Before I had time to introduce myself, much less take her vital signs, it was obvious she was about to deliver. I hit the call button to summon help, opened the birth kit, donned my sterile gloves and proceeded to deliver a nearly 4-pound dead baby girl, about 15 inches long, with a full head of hair. I tried to hide the little body from the patient, she saw it, and began screaming.
“It’s a baby! My baby! My baby!”
With today’s technology, babies that are born at four pounds can survive with little to no health problems, they grow up to be healthy adults, and even to have children of their own. But this sweet baby wouldn’t be given her chance to fight.
The doctor rushed in and brusquely told Bonnie to take the ‘specimen’ to the utility room.
As she carried the baby away, the doctor injected the teen patient with a powerful narcotic and her screams died away into sobs.
The baby was too big to fit into the containers that were generally used. Bonnie was instructed to get a baby shroud cloth, and to clean and dress the baby for the morgue.
Bonnie describes the precious baby girl:
She was beautiful, even in death. I gently cleaned her, patting her skin dry so it would not peel. Her silky fair hair had a slight curl to it after I washed it. She had long eyelashes, high cheekbones, and a tiny cleft in her chin. Her fingers were long and delicate, tiny nails dotting their ends.
After I dressed and tagged her, I conditionally baptized her.
Her mother, I knew from the records, was Catholic. I held her in the crook of my left arm, against my heart – the same place I always held my own babies – and poured a few drops of water over her cool forehead.
My tears mixed with the water as a baptized her. “If you are able to receive this Sacrament, I baptize you in the name of The Father, The Son, and the Holy Spirit. Amen.”
Then I hugged her close in a great gasping sob and, in a gesture any mother would recognize, placed a kiss at the top of her little head. After I had done it, I realized it would be the only kiss she would ever receive.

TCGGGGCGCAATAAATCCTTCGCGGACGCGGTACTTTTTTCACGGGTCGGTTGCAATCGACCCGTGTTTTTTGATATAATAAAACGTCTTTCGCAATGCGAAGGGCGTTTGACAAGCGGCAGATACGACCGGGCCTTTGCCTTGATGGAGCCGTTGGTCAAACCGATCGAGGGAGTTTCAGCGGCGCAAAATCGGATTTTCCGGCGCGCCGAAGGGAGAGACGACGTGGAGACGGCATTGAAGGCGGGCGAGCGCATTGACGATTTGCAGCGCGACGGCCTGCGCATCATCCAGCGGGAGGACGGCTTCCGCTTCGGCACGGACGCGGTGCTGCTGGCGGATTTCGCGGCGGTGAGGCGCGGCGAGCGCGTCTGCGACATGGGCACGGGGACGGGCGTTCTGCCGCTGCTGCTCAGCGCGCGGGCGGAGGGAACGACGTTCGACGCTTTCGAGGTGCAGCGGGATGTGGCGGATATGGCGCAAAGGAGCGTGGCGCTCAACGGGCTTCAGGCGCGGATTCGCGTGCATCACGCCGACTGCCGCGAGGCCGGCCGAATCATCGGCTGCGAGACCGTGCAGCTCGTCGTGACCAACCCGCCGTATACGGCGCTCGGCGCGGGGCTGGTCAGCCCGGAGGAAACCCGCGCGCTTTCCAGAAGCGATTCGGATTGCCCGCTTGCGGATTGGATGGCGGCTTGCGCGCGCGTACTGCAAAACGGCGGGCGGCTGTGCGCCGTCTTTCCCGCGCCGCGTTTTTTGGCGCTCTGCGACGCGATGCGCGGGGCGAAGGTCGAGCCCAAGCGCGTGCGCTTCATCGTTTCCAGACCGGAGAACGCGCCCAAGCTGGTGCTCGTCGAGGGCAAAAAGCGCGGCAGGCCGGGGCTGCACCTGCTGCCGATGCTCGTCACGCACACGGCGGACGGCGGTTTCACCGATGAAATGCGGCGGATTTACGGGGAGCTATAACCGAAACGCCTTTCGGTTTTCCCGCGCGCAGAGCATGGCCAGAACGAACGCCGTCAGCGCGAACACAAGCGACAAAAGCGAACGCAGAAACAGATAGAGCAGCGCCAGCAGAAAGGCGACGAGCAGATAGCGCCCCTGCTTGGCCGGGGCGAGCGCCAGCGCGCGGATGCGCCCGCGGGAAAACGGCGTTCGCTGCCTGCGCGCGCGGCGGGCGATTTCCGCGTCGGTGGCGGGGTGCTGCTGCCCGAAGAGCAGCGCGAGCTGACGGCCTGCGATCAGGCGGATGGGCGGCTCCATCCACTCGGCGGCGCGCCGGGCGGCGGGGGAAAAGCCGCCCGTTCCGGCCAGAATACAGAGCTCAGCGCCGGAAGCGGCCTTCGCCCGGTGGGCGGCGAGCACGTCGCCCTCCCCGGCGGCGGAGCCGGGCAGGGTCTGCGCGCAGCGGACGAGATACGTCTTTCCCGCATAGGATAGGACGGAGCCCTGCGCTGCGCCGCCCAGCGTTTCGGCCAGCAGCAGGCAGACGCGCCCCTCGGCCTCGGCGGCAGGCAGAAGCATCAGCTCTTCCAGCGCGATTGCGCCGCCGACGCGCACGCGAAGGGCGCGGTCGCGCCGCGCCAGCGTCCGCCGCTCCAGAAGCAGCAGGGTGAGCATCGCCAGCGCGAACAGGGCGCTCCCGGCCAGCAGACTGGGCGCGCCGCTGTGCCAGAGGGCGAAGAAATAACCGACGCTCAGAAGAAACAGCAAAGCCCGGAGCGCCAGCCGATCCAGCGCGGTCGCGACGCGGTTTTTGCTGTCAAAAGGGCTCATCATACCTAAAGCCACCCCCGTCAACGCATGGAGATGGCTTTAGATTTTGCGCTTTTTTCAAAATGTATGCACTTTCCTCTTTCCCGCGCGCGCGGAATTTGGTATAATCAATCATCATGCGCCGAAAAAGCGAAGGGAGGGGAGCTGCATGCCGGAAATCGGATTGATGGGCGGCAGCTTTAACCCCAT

Bonnie goes on:
I picked up the necessary paperwork from the clerk and headed toward the back elevator. As I did so, I heard a woman asking the clerk if she could see her daughter. It was my patient’s name she gave.
I stopped and glanced back over my shoulder. A well-dressed couple in their mid-40s stood there. She had several diamond rings on her long, long fingers. He had fair, wavy hair and a cleft in his chin. Bile rose in my throat and it took every ounce of strength not to scream. The elevator came. I wheeled the little basin that on board, press the button for the basement, and safely delivered her to the morgue.
The young Jamaican attendant on duty gently lifted the small bundle from the basin and as I signed the morgue’s logbook. “Ah, God’s got himself another little angel,” he said in a soft island lilt. “Yes, he has,” I replied.
Bonnie wondered why the abortion was done so late, and she found out:
On returning to the labor and delivery floor, my head nurse pulled me into her office to see if I was okay… My back to her, I said, “Nancy, how could that doctor mistake a nearly eight-month-old baby for an 18-weeker? Even I can tell the difference when I [examine] a pregnant abdomen.”
“Turn around, dear.” I did so. Her eyes were damp, like she was going to cry. “He knew right well she was that far along. Her parents are friends of his. Don’t say another word. It will all come out in the wash.”
I knew she meant it would end up in the physicians’ internal review committee, where doctors slapped each other on the wrist when they made mistakes that did not end up in litigation. I also knew the review committee was just a formality and that nothing would be done…
That day, at the end of her shift, Bonnie submitted her resignation, and she never looked back. Bonnie could no longer rationalize her role in abortions. She made her mind up that she would no longer assist in them even if she was only “cleaning up” afterward.
Bonnie continues to love and raise her own children. Because of her experiences she refuses to work in any hospital or clinics that perform abortions, instead, she helps women deal with unplanned pregnancies. Bonnie has sacrificed career advancement for her choice, and she has even endured the disapproval by her colleagues. But Bonnie made up her mind, and nothing that anyone can say or do will make her take part in another abortion.
We thank God for his redemption. Jesus doesn’t condemn, he forgives. He forgave Bonnie for her role in abortions and is using her to bring awareness and change hearts. Jesus can forgive us and heal our hearts, too. He can use the “bad” of our stories for good purposes, just like He is doing for Bonnie. He is just a prayer away!
They told this church they chouldn't promote LIFE...until the church did THIS to fight back!
Source: Bonnie L McClory “Products of Conception” Charles K Bellinger, ed. The Abortion “The Abortion Debate: TCU Voices,” which was released in 2012.
The babies he sings to will never live to hear it...and that's HEARTBRREAKING!